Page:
4 Min Read
* Firm Chinese zinc prices likely to spur financing imports
* Producers cut spot metal selling awaiting price rises
* Speculators build long positions on the LME since February
By Polly Yam
HONG KONG, April 4 (Reuters) - Zinc prices in China are expected to rise in the second quarter after dipping 3 percent in the first three-months of the year, as railway projects boost consumption and investment demand stays strong, industry sources said.
Firm demand should spur further buying in the global market by Chinese importers whose increased purchases in the first quarter helped push London Metal Exchange zinc to a one-year high in March.
The bulk of those imports was used to finance other investments in China such as wealth management products and property-related loans, traders said.
China is the world's top consumer and producer of refined zinc used in galvanized steel, which is widely used in construction projects, fencing along highways and power pylons.
Beijing this week said it plans to speed up the construction of railway lines and highways to help steady its domestic economy.
This is expected to increase zinc consumption in the coming quarter, even though the orders are not new.
"Zinc prices should be next after steel prices rose, thanks to Beijing's plans," said a manager at a factory that uses refined zinc to make alloys. He declined to be named because he was not authorised to talk to media.
The most-traded rebar for October delivery on the Shanghai Futures Exchange hit a near one-month high on Friday, with raw material iron ore this week heading for a second consecutive strong gain.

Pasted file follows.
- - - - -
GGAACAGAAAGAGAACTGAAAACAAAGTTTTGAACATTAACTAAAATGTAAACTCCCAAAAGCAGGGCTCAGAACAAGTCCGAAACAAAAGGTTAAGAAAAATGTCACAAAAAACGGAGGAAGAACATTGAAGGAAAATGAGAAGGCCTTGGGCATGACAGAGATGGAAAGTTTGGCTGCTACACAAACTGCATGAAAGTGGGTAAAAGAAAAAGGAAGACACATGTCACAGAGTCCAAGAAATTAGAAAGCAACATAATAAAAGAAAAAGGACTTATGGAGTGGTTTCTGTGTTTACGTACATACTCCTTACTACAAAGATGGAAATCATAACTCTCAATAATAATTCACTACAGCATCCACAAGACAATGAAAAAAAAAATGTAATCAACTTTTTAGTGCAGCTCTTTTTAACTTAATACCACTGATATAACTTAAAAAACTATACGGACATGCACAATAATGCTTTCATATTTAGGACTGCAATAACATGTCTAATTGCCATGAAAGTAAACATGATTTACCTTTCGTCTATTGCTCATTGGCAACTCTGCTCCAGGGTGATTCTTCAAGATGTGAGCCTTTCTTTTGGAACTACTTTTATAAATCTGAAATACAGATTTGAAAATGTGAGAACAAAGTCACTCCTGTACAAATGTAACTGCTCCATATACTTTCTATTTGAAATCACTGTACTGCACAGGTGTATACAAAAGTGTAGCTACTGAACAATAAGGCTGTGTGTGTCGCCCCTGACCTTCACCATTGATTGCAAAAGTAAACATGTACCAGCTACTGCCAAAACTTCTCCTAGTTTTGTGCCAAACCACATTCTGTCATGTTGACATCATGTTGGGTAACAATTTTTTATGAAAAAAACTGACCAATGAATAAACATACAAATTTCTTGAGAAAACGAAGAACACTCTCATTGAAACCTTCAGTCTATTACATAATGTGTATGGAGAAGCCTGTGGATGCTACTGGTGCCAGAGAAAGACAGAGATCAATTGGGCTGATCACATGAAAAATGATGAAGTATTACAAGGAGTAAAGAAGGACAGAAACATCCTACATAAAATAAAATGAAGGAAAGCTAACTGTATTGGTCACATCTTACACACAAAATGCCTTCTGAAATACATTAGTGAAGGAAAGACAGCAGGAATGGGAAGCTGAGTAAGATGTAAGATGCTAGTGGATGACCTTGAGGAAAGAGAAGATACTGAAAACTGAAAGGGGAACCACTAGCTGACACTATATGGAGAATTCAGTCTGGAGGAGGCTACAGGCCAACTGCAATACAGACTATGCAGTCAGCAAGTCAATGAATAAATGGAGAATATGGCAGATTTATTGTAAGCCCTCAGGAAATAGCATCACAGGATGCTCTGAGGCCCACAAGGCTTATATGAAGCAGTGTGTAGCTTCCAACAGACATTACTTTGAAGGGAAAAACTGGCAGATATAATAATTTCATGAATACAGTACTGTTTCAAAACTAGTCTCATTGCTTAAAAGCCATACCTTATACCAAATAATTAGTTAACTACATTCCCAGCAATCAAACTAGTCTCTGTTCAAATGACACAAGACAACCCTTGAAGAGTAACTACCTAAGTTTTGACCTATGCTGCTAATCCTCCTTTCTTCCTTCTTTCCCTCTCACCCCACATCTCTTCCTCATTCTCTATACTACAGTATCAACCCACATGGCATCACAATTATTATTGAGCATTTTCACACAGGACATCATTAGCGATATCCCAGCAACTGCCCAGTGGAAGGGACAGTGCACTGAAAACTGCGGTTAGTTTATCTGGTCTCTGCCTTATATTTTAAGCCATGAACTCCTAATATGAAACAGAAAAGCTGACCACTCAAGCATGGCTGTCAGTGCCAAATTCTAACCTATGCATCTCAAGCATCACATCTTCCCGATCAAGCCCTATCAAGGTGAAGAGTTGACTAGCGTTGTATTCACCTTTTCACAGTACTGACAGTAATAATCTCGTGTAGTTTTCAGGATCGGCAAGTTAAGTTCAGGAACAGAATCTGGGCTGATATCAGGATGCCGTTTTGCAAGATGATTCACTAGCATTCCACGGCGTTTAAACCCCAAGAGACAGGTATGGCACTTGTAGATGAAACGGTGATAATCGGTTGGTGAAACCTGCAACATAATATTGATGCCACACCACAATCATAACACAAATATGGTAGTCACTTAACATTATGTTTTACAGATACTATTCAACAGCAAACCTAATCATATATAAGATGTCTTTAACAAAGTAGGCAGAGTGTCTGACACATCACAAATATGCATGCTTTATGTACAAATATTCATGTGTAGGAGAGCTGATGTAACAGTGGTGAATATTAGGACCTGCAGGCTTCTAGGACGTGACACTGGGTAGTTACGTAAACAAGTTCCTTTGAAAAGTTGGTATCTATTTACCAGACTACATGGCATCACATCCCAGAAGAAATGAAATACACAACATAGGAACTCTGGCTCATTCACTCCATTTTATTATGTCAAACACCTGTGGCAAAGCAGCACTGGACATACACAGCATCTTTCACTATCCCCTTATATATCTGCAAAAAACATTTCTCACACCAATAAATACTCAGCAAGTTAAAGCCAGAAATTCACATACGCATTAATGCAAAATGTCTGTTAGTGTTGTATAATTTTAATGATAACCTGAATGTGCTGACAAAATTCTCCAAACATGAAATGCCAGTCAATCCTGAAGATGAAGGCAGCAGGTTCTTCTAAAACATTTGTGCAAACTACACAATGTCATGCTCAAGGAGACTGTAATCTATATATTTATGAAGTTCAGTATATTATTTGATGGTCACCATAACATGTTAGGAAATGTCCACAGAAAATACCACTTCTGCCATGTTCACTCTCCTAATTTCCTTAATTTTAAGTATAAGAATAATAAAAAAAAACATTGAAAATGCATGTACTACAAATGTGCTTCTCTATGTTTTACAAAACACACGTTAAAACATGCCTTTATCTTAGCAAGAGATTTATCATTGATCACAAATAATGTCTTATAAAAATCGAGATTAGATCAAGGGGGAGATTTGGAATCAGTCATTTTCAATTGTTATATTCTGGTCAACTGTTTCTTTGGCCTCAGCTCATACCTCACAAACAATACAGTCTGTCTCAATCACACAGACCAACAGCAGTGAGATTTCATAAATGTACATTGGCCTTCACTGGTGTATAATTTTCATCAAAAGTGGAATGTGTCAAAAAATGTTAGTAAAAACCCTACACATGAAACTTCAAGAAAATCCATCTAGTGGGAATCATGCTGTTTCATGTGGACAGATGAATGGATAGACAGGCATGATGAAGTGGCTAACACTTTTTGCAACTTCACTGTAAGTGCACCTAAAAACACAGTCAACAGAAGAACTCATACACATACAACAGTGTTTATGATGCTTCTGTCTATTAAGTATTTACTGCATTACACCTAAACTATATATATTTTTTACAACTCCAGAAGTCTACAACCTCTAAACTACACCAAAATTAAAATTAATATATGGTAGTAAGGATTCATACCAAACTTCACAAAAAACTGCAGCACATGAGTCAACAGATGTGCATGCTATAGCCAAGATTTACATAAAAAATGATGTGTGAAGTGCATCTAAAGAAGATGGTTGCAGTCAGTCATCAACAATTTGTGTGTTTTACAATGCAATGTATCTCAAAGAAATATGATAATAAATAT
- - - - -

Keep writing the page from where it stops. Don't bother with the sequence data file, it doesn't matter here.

The Shanghai Futures Exchange front-month zinc contract , which typically reflects spot demand in China, stood at 14,730 yuan per tonne on Friday, up from 14,720 yuan at end-March, after falling nearly 3 percent in the first quarter.
A sales manager at a large zinc producer said customers had increased term shipments in March, while the firm had reduced selling of spot metal in anticipation of higher prices.
"Zinc prices should rise to at least 15,500 yuan in the second quarter," a trader at a small producer said.
Some refined zinc producers have been using their zinc stocks as collateral for loans from local banks after cutting spot selling, the trader said.
He added that banks were willing to provide loans, estimating that zinc carried low risk as domestic prices were currently hovering around the cost of production.
Banks were also willing to give credit for zinc imports after cutting credit for copper imports in the first quarter as the metal stuggled with low prices and increased bonded stocks, traders said.
With better access to credit and expectations of higher prices, speculators and Chinese funds had been building bets in zinc on the London Metal Exchange since February, according to traders and a source at a private Chinese fund.
"Some have built longs on zinc and shorts on copper on the LME," the fund source said.
A trader at a large trading house in Shanghai said some of the firm's clients had been building zinc long positions on the LME, betting the price of zinc will rise to a 3:1 ratio with copper. The ratio is currently at 3.4:1.
Chinese funds taking massive short positions played a powerful role in copper's slide to around four-year lows last month, signalling the growing force of the sector in global commodities markets.
LME zinc hit a one-year high of $2,143 a tonne on March 5. The price stood at $1,988.75 on Friday.
China's imports of refined zinc surged 84 percent in the first two months of 2014, from a year earlier. (Reporting by Polly Yam; Editing by Gopakumar Warrier)